Model land development & subdivision regulations that support access management for Florida cities and counties

Model land development & subdivision regulations that support access management for Florida cities and counties

Material Information

Model land development & subdivision regulations that support access management for Florida cities and counties
Portion of title:
Model land development and subdivision regulations that support access management for Florida cities and counties
Williams, Kristine
University of South Florida -- Center for Urban Transportation Research
Florida -- Dept. of Transportation
Place of Publication:
Tampa, FL
Tallahassee, FL
Center for Urban Transportation Research, College of Engineering, University of South Florida
Florida Dept. of Transportation, Systems Planning Office
Publication Date:
Physical Description:
1 online resource (11, 38, 9 p.) : ill. ;


Subjects / Keywords:
Real estate development -- Planning -- Florida ( lcsh )
Land subdivision -- Planning -- Florida ( lcsh )
local government publication ( marcgt )
bibliography ( marcgt )
non-fiction ( marcgt )


Report examines the role of the comprehensive plan in developing an access management program and also regulatory techniques that support access management principles. Appendix includes a sample cross access agreement from the city of Orlando, Florida.
Includes bibliographical references.
General Note:
"January 1994."
Statement of Responsibility:
prepared by Kristine M. Williams ... [et al.].

Record Information

Source Institution:
University of South Florida Library
Holding Location:
University of South Florida
Rights Management:
All applicable rights reserved by the source institution and holding location.
Resource Identifier:
029078450 ( ALEPH )
748861399 ( OCLC )
C01-00242 ( USFLDC DOI )
c1.242 ( USFLDC Handle )

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Model land development & subdivision regulations that support access management for Florida cities and counties
h [electronic resource] /
prepared by Kristine M. Williams ... [et al.].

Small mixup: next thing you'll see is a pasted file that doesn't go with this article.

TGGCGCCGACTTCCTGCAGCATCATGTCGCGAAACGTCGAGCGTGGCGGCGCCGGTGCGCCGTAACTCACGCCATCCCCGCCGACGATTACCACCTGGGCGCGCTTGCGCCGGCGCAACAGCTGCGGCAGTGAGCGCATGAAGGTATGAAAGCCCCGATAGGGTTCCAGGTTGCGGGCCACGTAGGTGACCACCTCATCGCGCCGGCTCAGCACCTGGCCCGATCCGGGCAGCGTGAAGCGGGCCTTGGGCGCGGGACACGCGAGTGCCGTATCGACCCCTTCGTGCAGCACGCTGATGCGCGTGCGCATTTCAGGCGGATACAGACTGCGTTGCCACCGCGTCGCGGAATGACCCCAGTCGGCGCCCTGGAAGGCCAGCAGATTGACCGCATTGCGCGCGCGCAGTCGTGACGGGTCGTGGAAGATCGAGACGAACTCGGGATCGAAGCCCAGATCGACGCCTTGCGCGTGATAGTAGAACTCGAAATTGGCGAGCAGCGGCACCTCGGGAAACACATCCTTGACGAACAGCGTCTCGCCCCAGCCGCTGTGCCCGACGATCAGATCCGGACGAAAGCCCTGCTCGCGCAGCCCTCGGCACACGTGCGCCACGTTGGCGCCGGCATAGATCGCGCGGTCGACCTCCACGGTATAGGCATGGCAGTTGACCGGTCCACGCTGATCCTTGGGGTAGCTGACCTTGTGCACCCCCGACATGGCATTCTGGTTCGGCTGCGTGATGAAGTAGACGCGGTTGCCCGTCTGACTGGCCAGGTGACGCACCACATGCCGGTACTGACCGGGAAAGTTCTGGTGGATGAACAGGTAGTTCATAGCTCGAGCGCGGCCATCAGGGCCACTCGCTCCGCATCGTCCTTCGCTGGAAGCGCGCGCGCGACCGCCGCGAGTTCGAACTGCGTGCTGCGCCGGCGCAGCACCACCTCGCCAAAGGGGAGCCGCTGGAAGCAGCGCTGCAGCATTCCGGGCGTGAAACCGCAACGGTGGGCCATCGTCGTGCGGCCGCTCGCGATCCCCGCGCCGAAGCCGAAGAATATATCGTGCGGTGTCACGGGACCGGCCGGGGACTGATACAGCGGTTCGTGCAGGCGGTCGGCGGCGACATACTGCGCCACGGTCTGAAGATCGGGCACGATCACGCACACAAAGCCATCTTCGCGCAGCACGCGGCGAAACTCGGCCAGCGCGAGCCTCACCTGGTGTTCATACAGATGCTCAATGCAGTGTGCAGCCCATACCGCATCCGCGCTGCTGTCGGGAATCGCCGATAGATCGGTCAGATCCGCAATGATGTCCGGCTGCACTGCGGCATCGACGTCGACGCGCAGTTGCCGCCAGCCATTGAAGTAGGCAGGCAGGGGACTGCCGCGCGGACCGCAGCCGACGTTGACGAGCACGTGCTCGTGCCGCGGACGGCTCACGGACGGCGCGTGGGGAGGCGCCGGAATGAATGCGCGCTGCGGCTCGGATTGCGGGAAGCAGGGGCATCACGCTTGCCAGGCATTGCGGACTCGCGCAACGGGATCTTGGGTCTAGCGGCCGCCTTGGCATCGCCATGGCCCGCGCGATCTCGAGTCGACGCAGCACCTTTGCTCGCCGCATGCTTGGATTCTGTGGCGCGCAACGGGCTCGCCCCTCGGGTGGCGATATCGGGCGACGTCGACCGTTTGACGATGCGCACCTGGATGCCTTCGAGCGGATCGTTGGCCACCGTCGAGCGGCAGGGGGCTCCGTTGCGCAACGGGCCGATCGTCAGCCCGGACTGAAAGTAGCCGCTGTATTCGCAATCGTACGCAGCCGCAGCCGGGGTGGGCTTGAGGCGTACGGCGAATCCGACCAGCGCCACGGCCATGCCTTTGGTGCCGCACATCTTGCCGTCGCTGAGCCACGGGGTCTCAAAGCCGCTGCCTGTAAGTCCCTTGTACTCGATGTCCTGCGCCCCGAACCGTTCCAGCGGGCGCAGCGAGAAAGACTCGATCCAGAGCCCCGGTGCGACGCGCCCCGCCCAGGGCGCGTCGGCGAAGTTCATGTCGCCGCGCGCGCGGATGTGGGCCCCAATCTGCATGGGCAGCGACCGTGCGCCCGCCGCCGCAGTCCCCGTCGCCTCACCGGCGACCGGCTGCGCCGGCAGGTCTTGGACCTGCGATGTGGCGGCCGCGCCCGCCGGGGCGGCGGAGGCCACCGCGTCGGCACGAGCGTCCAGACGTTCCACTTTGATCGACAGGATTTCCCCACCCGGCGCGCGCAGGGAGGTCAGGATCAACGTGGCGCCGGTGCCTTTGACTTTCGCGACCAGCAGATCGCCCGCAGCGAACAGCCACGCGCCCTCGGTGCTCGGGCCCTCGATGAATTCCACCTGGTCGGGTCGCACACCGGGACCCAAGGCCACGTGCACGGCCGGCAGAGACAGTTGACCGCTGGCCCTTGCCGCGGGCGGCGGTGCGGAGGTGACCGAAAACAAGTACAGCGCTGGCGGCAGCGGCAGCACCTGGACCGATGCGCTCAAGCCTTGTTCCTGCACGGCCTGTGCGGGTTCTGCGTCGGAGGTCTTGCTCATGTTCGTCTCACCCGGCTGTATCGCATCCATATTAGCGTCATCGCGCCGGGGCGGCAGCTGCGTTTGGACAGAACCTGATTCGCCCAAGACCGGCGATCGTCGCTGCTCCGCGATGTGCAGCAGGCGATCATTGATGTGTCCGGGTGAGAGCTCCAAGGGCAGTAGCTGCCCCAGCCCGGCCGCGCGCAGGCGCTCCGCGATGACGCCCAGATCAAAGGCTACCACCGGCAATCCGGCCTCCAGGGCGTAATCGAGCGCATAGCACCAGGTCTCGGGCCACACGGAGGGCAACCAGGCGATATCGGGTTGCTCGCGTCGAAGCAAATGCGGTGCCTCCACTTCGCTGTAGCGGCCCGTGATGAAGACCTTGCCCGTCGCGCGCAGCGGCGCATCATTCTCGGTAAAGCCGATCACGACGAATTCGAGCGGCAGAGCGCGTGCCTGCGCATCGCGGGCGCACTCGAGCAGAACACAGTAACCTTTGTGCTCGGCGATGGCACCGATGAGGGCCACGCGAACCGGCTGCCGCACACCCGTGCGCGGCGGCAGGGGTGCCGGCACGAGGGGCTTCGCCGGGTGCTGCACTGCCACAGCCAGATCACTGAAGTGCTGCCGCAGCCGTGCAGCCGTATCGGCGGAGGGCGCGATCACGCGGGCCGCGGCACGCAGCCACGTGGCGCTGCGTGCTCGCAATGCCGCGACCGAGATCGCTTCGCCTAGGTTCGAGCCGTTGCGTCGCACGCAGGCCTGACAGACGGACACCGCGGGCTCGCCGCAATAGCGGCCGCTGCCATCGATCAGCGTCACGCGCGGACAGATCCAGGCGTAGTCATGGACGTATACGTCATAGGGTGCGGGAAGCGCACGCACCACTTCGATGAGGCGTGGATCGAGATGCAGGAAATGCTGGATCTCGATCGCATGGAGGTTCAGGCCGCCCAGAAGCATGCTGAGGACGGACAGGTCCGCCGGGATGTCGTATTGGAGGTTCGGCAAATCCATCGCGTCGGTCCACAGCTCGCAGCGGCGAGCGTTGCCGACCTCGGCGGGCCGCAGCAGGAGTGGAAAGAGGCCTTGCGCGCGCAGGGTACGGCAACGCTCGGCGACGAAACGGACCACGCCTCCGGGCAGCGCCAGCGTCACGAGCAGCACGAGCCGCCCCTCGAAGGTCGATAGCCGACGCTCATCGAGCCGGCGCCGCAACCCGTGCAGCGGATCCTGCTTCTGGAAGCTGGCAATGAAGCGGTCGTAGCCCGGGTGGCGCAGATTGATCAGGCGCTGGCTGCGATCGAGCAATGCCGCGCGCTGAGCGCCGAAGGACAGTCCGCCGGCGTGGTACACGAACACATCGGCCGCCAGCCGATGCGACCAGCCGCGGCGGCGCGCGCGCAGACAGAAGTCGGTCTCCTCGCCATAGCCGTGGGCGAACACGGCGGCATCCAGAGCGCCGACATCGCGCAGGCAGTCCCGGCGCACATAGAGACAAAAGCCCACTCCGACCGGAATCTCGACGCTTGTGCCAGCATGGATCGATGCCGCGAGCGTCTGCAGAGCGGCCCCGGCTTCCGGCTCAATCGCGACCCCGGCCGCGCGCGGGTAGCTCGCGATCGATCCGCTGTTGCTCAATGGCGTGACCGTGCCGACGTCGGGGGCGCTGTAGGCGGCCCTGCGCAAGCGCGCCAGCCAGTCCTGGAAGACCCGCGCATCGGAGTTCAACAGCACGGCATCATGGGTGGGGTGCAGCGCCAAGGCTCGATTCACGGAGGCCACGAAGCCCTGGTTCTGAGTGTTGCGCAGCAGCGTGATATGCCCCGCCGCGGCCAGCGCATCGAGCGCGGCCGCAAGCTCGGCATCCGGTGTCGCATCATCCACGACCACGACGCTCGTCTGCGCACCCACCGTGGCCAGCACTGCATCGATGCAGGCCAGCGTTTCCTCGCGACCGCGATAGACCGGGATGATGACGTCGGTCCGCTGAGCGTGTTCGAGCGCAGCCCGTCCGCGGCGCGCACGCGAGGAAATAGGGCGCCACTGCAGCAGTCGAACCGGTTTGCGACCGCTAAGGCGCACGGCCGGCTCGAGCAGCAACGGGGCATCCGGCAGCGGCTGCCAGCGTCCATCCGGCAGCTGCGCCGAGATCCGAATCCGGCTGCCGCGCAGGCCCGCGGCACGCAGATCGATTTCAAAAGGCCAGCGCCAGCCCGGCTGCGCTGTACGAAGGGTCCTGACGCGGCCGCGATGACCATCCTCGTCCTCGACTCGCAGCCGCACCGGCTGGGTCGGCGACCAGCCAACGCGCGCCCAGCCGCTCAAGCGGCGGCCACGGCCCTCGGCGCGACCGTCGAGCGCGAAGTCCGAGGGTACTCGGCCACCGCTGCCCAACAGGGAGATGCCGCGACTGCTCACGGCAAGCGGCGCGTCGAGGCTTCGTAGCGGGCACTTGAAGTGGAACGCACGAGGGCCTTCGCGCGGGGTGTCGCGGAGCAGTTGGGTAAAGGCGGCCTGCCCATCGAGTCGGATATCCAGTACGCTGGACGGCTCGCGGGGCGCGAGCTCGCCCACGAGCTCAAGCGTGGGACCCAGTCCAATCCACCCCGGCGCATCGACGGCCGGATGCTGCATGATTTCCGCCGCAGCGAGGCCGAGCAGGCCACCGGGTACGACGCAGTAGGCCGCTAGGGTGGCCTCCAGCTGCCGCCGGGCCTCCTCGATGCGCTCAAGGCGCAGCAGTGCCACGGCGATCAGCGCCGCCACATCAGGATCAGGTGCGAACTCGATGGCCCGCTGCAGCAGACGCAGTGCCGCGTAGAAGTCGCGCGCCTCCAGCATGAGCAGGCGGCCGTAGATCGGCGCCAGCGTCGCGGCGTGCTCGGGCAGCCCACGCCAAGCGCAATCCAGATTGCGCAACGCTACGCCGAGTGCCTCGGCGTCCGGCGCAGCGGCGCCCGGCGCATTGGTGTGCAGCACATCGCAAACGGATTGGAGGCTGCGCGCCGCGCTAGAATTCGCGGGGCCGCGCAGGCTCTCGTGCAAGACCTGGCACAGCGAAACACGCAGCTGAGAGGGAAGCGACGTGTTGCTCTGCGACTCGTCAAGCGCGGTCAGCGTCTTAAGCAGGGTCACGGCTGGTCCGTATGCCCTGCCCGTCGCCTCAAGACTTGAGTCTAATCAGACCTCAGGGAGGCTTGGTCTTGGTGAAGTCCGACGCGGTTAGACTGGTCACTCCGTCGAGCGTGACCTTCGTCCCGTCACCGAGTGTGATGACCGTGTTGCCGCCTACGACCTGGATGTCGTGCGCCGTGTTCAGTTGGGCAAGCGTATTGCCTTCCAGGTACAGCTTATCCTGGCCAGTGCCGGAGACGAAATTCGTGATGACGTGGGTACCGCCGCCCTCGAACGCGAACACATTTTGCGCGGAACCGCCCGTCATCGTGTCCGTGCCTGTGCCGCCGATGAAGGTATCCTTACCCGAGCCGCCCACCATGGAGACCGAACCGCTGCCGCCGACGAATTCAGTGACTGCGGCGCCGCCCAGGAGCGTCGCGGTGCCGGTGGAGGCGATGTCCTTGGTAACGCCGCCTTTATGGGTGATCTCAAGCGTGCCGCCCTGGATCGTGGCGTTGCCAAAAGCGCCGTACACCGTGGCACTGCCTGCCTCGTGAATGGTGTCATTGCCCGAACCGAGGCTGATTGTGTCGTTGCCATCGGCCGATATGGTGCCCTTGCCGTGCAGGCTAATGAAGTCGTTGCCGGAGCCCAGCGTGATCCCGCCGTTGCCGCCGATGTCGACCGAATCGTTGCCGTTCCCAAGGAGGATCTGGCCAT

3 246
Model land development and subdivision regulations that support access management for Florida cities and counties
Tampa, FL :
b Center for Urban Transportation Research, College of Engineering, University of South Florida ;
Tallahassee, FL :
Florida Dept. of Transportation, Systems Planning Office,
1 online resource (11, 38, 9 p.) :
"January 1994."
Includes bibliographical references.
Report examines the role of the comprehensive plan in developing an access management program and also regulatory techniques that support access management principles. Appendix includes a sample cross access agreement from the city of Orlando, Florida.
Description based on print version record.
Real estate development
z Florida
x Planning.
Land subdivision
1 700
Williams, Kristine.
2 710
University of South Florida.
Center for Urban Transportation Research.
Dept. of Transportation.
i Print version record:
t Model land development & subdivision regulations that support access management for Florida cities and counties.
d Tampa, FL : Center for Urban Transportation Research, College of Engineering, University of South Florida ; Tallahassee, FL : Florida Dept. of Transportation, Systems Planning Office, 1994
w (OCoLC)36080946
Center for Urban Transportation Research Publications [USF].
4 856


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Model land Development & Subdivision Regulations That Support Access Management for Florida Cities and Counties Prepared by Kristine M. Williams, AICP Daniel E. Rudge CUTR Center for Urban Transportation Research College of Engineering U n i versity of South Florida 4202 E. Fowler Avenue, ENB lt8 Tampa, FL 33620-5350 Cary Sokolow Kurt Eichin Florida Department of Transportation Systems Planning Office 605 Suwannee Street MS 19 Tallahassee, FL 32399.0450 January 1994